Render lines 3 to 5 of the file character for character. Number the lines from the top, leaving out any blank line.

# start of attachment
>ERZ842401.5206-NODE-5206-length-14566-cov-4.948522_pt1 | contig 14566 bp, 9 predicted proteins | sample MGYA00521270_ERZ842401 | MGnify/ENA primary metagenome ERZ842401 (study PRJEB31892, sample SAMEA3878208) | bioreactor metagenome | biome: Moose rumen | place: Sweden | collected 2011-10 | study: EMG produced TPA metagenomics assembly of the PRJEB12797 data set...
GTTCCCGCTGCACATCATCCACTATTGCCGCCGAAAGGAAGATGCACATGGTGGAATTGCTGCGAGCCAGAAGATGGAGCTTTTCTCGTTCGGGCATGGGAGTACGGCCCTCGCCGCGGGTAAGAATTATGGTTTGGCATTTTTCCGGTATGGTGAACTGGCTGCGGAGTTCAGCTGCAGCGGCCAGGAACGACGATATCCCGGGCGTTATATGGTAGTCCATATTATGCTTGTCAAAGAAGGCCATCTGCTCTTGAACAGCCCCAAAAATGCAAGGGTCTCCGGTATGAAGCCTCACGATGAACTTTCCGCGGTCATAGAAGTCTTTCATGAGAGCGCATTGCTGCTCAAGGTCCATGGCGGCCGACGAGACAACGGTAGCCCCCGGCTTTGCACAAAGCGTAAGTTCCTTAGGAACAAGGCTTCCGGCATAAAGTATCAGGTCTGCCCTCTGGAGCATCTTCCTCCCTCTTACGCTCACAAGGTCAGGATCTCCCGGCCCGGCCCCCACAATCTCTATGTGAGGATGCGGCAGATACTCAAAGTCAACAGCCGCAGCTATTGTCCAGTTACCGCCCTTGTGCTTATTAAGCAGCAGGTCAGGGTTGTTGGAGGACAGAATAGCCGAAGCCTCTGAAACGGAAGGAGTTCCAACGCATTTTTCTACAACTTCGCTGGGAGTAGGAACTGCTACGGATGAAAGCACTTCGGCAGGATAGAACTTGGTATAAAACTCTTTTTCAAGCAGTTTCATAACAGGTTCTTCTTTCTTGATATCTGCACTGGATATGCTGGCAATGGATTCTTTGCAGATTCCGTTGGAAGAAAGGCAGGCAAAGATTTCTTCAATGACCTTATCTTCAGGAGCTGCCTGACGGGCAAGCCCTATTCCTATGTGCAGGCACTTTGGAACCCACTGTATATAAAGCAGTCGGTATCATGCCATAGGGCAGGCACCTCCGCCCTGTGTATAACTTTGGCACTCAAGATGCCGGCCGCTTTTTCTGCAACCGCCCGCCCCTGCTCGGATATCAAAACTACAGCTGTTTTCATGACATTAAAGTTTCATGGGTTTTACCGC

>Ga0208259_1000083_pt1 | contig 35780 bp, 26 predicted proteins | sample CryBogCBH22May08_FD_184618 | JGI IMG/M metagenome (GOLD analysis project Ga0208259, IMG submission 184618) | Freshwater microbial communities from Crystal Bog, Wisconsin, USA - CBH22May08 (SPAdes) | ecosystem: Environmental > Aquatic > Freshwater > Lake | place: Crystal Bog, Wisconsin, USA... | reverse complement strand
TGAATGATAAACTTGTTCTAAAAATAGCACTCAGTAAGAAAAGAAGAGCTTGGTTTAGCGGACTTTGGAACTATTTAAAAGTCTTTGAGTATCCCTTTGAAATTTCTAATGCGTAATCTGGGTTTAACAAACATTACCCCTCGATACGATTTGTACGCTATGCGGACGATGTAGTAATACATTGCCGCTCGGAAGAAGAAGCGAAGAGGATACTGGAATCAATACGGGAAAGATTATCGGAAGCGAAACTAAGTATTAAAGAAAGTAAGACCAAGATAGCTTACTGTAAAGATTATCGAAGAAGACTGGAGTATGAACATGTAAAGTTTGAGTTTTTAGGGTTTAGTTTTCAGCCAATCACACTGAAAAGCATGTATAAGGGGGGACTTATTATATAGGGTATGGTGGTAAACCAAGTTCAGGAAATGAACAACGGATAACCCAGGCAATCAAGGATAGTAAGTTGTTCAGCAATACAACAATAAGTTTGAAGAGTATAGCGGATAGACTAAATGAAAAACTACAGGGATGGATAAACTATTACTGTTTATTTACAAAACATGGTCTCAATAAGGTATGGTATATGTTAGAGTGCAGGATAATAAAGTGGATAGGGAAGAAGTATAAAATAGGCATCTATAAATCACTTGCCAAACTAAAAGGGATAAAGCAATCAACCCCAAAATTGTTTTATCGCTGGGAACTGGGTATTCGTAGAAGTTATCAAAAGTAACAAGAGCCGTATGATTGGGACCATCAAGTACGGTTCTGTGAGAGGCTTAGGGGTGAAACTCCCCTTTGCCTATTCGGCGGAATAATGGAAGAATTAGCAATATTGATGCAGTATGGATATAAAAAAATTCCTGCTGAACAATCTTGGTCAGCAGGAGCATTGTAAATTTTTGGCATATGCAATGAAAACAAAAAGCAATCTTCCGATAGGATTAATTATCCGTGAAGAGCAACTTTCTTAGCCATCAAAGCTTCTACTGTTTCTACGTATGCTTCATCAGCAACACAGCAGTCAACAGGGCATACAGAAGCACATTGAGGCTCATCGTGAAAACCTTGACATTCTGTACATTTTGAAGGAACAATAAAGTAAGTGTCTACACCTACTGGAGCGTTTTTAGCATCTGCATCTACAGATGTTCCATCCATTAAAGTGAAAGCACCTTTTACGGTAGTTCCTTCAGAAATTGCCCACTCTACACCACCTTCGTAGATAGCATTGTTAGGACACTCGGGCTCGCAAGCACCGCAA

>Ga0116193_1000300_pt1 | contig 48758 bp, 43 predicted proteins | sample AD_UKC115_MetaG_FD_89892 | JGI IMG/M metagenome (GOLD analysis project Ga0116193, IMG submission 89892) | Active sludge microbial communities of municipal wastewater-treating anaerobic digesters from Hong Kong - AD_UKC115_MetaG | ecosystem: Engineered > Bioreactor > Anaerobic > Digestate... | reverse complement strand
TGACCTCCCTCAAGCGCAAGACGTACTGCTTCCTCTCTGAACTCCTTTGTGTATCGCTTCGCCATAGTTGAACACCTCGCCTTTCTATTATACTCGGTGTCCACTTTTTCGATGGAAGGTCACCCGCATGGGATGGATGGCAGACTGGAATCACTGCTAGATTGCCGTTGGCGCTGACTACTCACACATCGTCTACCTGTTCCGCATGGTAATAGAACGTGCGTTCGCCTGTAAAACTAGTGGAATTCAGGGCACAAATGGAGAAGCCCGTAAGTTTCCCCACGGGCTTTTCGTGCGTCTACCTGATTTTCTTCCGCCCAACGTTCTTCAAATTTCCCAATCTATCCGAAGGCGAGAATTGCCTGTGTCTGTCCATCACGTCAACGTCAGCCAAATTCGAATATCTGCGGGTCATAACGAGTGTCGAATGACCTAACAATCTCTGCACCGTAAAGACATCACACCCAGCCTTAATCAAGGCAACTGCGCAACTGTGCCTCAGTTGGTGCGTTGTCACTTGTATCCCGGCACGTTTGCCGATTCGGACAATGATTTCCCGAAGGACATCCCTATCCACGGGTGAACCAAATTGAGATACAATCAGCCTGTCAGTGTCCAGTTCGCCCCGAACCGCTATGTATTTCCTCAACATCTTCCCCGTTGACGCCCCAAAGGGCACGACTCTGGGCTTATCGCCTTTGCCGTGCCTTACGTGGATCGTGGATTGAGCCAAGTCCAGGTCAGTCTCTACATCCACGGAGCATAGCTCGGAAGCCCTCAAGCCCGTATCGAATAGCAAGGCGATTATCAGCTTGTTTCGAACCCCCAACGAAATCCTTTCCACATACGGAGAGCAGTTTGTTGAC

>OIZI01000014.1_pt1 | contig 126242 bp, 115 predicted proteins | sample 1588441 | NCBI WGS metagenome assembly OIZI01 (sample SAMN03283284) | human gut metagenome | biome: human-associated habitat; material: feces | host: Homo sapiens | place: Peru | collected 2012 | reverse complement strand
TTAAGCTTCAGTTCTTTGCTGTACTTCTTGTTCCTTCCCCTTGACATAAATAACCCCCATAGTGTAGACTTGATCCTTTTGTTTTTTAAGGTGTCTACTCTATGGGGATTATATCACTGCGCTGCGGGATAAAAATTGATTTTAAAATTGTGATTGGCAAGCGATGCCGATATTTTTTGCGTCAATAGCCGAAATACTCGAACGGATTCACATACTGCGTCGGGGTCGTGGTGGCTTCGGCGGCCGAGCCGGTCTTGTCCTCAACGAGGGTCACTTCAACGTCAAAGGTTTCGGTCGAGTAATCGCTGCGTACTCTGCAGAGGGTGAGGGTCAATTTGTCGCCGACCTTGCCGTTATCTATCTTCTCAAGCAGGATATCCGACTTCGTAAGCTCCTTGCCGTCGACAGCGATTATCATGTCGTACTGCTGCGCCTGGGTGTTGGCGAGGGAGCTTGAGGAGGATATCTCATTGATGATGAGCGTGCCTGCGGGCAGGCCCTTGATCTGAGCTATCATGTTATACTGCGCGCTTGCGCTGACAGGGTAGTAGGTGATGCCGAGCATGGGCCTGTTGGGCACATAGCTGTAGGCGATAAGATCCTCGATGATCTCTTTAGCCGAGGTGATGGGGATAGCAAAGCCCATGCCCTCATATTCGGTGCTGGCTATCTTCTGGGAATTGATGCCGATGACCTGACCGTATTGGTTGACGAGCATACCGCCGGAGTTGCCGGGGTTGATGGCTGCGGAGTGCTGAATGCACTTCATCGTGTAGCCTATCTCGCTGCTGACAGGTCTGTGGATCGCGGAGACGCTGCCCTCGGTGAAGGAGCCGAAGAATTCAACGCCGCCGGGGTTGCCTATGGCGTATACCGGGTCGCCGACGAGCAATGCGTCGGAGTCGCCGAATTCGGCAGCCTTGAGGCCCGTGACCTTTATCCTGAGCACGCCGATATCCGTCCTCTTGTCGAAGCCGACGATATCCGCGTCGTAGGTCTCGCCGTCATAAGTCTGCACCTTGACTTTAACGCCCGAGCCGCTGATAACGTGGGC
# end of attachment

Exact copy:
>Ga0208259_1000083_pt1 | contig 35780 bp, 26 predicted proteins | sample CryBogCBH22May08_FD_184618 | JGI IMG/M metagenome (GOLD analysis project Ga0208259, IMG submission 184618) | Freshwater microbial communities from Crystal Bog, Wisconsin, USA - CBH22May08 (SPAdes) | ecosystem: Environmental > Aquatic > Freshwater > Lake | place: Crystal Bog, Wisconsin, USA... | reverse complement strand
TGAATGATAAACTTGTTCTAAAAATAGCACTCAGTAAGAAAAGAAGAGCTTGGTTTAGCGGACTTTGGAACTATTTAAAAGTCTTTGAGTATCCCTTTGAAATTTCTAATGCGTAATCTGGGTTTAACAAACATTACCCCTCGATACGATTTGTACGCTATGCGGACGATGTAGTAATACATTGCCGCTCGGAAGAAGAAGCGAAGAGGATACTGGAATCAATACGGGAAAGATTATCGGAAGCGAAACTAAGTATTAAAGAAAGTAAGACCAAGATAGCTTACTGTAAAGATTATCGAAGAAGACTGGAGTATGAACATGTAAAGTTTGAGTTTTTAGGGTTTAGTTTTCAGCCAATCACACTGAAAAGCATGTATAAGGGGGGACTTATTATATAGGGTATGGTGGTAAACCAAGTTCAGGAAATGAACAACGGATAACCCAGGCAATCAAGGATAGTAAGTTGTTCAGCAATACAACAATAAGTTTGAAGAGTATAGCGGATAGACTAAATGAAAAACTACAGGGATGGATAAACTATTACTGTTTATTTACAAAACATGGTCTCAATAAGGTATGGTATATGTTAGAGTGCAGGATAATAAAGTGGATAGGGAAGAAGTATAAAATAGGCATCTATAAATCACTTGCCAAACTAAAAGGGATAAAGCAATCAACCCCAAAATTGTTTTATCGCTGGGAACTGGGTATTCGTAGAAGTTATCAAAAGTAACAAGAGCCGTATGATTGGGACCATCAAGTACGGTTCTGTGAGAGGCTTAGGGGTGAAACTCCCCTTTGCCTATTCGGCGGAATAATGGAAGAATTAGCAATATTGATGCAGTATGGATATAAAAAAATTCCTGCTGAACAATCTTGGTCAGCAGGAGCATTGTAAATTTTTGGCATATGCAATGAAAACAAAAAGCAATCTTCCGATAGGATTAATTATCCGTGAAGAGCAACTTTCTTAGCCATCAAAGCTTCTACTGTTTCTACGTATGCTTCATCAGCAACACAGCAGTCAACAGGGCATACAGAAGCACATTGAGGCTCATCGTGAAAACCTTGACATTCTGTACATTTTGAAGGAACAATAAAGTAAGTGTCTACACCTACTGGAGCGTTTTTAGCATCTGCATCTACAGATGTTCCATCCATTAAAGTGAAAGCACCTTTTACGGTAGTTCCTTCAGAAATTGCCCACTCTACACCACCTTCGTAGATAGCATTGTTAGGACACTCGGGCTCGCAAGCACCGCAA

>Ga0116193_1000300_pt1 | contig 48758 bp, 43 predicted proteins | sample AD_UKC115_MetaG_FD_89892 | JGI IMG/M metagenome (GOLD analysis project Ga0116193, IMG submission 89892) | Active sludge microbial communities of municipal wastewater-treating anaerobic digesters from Hong Kong - AD_UKC115_MetaG | ecosystem: Engineered > Bioreactor > Anaerobic > Digestate... | reverse complement strand